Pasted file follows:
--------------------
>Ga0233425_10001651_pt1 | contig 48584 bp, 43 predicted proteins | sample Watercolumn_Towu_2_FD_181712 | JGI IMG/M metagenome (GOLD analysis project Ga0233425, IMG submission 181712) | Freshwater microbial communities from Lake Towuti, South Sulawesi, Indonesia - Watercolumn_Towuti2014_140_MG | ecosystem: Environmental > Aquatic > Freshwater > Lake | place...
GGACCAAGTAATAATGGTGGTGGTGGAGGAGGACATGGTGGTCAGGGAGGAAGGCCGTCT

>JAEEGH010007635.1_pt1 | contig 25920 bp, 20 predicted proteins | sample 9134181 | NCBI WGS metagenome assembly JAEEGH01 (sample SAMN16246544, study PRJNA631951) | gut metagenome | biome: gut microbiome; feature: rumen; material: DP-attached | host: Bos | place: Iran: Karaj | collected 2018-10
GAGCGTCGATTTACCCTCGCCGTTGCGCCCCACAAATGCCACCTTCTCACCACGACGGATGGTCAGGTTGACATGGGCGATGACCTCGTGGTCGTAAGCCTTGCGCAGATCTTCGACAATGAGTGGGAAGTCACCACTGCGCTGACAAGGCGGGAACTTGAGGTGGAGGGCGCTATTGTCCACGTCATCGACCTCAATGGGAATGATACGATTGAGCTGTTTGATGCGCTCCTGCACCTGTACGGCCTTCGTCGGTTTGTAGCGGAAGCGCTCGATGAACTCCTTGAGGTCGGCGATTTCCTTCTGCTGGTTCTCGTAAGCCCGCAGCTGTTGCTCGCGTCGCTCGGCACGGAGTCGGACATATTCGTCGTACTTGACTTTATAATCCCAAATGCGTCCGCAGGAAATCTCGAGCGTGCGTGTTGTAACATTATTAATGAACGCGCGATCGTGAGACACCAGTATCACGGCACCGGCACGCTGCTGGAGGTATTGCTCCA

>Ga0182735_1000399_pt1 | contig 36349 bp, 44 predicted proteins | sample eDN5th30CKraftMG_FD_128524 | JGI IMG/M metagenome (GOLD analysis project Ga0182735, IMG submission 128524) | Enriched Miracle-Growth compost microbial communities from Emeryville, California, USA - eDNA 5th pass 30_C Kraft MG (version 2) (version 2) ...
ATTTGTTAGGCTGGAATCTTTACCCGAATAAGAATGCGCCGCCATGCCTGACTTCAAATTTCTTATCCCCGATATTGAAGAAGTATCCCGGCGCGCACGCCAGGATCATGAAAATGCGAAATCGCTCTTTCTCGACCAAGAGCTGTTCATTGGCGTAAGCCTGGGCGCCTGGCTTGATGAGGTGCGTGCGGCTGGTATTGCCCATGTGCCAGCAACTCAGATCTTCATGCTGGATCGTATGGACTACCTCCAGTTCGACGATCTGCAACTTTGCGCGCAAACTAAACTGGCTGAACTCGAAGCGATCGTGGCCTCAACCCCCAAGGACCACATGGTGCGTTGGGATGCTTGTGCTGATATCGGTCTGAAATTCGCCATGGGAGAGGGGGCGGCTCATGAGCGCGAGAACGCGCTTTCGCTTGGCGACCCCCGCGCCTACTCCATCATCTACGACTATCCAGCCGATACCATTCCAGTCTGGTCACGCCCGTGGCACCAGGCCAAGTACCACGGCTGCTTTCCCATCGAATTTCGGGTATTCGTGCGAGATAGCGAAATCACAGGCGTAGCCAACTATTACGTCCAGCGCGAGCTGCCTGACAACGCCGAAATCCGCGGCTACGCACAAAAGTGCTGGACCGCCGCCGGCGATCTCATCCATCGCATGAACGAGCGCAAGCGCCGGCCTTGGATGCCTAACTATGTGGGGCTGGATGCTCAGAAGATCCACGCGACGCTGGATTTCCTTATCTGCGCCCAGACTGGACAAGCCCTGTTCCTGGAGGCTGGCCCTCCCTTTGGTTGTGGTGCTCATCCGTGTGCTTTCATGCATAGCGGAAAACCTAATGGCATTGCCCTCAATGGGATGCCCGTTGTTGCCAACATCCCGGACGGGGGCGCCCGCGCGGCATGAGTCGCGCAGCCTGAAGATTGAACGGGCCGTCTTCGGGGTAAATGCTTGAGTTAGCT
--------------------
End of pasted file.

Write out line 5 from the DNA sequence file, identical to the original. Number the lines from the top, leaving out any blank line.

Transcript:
>Ga0182735_1000399_pt1 | contig 36349 bp, 44 predicted proteins | sample eDN5th30CKraftMG_FD_128524 | JGI IMG/M metagenome (GOLD analysis project Ga0182735, IMG submission 128524) | Enriched Miracle-Growth compost microbial communities from Emeryville, California, USA - eDNA 5th pass 30_C Kraft MG (version 2) (version 2) ...